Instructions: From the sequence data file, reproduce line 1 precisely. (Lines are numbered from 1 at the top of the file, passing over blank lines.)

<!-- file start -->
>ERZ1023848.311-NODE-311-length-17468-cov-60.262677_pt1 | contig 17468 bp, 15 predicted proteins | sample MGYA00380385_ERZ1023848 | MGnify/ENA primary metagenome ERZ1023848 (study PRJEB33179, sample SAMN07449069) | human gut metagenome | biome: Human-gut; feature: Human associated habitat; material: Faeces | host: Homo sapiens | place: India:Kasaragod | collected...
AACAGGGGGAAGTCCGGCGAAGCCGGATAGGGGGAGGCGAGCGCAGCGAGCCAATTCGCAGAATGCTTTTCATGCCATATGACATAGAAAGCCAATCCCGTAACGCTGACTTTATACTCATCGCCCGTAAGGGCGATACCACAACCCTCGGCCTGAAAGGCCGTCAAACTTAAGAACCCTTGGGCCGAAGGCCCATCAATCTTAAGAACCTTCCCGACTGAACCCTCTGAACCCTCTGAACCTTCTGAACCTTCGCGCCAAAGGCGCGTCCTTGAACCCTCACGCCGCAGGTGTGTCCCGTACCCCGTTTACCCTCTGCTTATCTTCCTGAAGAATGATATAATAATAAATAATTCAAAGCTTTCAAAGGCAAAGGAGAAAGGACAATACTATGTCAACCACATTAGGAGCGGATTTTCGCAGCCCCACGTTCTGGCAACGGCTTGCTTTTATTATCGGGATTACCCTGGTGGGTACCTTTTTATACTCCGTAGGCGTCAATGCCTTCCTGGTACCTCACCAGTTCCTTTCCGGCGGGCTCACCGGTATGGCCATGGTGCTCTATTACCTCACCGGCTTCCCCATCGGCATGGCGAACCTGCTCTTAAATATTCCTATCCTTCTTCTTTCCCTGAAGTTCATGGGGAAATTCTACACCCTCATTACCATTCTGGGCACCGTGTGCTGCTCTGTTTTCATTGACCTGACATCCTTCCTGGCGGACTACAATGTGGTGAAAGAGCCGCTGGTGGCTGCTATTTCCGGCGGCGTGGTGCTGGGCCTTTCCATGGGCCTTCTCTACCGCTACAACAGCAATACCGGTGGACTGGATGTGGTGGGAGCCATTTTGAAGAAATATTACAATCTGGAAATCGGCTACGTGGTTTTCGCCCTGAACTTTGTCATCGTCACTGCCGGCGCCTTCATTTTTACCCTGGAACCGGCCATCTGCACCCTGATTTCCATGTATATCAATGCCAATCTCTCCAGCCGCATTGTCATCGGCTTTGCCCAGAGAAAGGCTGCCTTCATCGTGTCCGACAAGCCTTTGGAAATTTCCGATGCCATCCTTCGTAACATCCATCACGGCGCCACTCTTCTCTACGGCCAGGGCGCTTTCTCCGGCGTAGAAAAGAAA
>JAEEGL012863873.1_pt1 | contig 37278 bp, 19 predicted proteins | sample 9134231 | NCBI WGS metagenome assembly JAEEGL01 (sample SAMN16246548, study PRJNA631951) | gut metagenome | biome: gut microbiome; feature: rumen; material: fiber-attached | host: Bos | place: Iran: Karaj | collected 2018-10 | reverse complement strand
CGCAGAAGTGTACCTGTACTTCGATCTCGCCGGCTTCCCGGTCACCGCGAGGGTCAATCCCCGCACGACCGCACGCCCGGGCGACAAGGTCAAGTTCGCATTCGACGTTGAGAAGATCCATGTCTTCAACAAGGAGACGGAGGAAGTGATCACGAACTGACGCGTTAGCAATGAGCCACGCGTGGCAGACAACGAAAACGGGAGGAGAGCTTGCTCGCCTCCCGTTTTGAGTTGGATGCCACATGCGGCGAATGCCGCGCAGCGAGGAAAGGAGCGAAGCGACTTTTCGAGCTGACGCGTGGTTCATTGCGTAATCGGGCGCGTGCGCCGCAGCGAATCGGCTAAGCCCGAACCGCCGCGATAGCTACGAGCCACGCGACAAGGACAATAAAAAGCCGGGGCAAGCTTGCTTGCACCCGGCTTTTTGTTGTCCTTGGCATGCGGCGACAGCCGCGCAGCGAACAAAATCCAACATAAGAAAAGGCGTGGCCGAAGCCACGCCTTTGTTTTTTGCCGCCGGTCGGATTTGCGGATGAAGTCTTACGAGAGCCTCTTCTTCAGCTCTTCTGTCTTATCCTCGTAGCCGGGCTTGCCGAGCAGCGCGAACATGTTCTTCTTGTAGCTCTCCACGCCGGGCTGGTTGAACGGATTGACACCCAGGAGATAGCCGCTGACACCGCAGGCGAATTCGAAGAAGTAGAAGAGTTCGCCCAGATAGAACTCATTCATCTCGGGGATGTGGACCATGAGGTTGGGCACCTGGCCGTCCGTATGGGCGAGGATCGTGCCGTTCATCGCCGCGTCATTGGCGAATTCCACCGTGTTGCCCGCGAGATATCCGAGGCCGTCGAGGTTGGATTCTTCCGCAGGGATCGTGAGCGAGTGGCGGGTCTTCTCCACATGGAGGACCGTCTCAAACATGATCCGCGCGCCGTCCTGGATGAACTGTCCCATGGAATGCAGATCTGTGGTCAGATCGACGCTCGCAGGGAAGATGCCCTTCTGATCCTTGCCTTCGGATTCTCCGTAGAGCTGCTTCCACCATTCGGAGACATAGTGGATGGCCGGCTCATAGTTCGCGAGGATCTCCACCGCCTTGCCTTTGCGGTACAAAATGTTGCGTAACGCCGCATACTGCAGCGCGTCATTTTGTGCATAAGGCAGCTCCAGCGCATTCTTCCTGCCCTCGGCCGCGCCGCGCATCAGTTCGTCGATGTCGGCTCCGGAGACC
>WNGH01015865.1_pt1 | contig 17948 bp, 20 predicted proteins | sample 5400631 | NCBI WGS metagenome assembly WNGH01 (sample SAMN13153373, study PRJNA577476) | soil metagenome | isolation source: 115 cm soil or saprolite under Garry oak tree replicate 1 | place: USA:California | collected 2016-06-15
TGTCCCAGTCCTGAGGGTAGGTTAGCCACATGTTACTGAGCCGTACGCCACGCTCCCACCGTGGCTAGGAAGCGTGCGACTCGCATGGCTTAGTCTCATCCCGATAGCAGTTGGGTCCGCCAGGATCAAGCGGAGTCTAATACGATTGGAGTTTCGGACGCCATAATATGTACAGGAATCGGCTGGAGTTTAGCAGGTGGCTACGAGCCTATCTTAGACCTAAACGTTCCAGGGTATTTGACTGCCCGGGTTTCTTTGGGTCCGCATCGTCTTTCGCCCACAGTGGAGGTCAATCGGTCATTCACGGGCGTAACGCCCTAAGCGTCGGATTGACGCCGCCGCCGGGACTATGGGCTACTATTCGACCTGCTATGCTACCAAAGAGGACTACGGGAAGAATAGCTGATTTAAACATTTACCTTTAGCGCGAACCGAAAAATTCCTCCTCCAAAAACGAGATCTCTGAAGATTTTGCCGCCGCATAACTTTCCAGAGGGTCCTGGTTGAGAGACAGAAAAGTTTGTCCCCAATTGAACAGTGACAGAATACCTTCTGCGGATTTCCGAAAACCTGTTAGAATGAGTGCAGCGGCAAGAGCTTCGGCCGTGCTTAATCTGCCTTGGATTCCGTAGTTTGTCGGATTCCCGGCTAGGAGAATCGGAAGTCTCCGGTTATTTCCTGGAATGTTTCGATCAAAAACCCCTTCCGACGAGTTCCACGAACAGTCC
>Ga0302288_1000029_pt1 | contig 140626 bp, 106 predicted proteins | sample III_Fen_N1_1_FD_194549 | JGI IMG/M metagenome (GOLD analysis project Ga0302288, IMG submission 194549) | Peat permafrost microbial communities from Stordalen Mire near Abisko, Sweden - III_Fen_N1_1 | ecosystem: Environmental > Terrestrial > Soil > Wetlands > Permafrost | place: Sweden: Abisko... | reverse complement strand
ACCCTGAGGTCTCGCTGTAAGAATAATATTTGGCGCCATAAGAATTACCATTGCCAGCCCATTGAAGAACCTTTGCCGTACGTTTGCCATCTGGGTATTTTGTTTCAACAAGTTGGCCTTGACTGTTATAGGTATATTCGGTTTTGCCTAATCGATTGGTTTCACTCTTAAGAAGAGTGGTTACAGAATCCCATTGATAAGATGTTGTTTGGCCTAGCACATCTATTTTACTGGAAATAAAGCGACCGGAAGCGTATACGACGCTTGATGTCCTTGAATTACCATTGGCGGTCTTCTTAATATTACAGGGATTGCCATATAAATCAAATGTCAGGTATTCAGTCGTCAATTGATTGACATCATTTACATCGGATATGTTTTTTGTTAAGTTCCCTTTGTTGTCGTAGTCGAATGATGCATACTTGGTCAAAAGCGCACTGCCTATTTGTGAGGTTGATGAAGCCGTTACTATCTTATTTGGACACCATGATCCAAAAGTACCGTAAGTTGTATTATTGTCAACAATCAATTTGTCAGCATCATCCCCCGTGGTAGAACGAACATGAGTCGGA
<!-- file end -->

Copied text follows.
>ERZ1023848.311-NODE-311-length-17468-cov-60.262677_pt1 | contig 17468 bp, 15 predicted proteins | sample MGYA00380385_ERZ1023848 | MGnify/ENA primary metagenome ERZ1023848 (study PRJEB33179, sample SAMN07449069) | human gut metagenome | biome: Human-gut; feature: Human associated habitat; material: Faeces | host: Homo sapiens | place: India:Kasaragod | collected...